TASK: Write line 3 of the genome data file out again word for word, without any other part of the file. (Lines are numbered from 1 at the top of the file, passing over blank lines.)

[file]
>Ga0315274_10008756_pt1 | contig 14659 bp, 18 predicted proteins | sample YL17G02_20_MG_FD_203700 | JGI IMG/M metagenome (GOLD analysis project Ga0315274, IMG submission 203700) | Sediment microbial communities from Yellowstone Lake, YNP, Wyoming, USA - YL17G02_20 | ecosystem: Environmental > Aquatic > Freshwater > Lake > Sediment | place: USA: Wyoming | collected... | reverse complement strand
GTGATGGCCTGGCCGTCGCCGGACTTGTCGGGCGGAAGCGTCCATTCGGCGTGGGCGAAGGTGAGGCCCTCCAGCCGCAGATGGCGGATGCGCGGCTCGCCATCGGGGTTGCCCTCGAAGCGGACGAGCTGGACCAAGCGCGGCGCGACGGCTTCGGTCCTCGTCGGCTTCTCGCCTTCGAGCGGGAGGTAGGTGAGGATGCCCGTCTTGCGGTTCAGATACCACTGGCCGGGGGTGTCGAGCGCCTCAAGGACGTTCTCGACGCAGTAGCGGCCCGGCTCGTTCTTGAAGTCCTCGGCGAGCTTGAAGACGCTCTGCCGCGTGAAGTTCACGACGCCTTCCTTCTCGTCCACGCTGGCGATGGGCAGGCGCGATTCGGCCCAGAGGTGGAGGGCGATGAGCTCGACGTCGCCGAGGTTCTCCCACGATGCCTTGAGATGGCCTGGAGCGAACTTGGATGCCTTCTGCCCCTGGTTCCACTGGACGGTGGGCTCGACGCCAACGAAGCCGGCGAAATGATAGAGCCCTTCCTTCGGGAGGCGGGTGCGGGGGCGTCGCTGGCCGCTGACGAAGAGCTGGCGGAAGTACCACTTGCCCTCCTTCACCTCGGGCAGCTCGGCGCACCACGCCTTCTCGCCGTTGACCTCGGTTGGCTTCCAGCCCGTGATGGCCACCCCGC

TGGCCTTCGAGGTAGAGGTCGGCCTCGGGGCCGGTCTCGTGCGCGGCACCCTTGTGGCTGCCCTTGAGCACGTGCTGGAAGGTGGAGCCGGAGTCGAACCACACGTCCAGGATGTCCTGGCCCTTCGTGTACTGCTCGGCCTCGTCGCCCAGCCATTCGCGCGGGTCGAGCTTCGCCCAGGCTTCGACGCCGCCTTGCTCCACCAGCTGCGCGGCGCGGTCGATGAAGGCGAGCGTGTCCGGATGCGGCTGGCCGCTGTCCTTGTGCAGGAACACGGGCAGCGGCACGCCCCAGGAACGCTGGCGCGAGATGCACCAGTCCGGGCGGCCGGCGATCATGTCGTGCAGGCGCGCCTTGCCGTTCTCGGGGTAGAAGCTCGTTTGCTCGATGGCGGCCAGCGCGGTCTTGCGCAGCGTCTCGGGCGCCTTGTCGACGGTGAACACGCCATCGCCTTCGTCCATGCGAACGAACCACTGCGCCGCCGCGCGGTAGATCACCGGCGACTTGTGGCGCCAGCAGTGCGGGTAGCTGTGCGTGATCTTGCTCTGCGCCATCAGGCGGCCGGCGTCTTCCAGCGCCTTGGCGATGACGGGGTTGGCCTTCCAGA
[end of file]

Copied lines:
TGGCCTTCGAGGTAGAGGTCGGCCTCGGGGCCGGTCTCGTGCGCGGCACCCTTGTGGCTGCCCTTGAGCACGTGCTGGAAGGTGGAGCCGGAGTCGAACCACACGTCCAGGATGTCCTGGCCCTTCGTGTACTGCTCGGCCTCGTCGCCCAGCCATTCGCGCGGGTCGAGCTTCGCCCAGGCTTCGACGCCGCCTTGCTCCACCAGCTGCGCGGCGCGGTCGATGAAGGCGAGCGTGTCCGGATGCGGCTGGCCGCTGTCCTTGTGCAGGAACACGGGCAGCGGCACGCCCCAGGAACGCTGGCGCGAGATGCACCAGTCCGGGCGGCCGGCGATCATGTCGTGCAGGCGCGCCTTGCCGTTCTCGGGGTAGAAGCTCGTTTGCTCGATGGCGGCCAGCGCGGTCTTGCGCAGCGTCTCGGGCGCCTTGTCGACGGTGAACACGCCATCGCCTTCGTCCATGCGAACGAACCACTGCGCCGCCGCGCGGTAGATCACCGGCGACTTGTGGCGCCAGCAGTGCGGGTAGCTGTGCGTGATCTTGCTCTGCGCCATCAGGCGGCCGGCGTCTTCCAGCGCCTTGGCGATGACGGGGTTGGCCTTCCAGA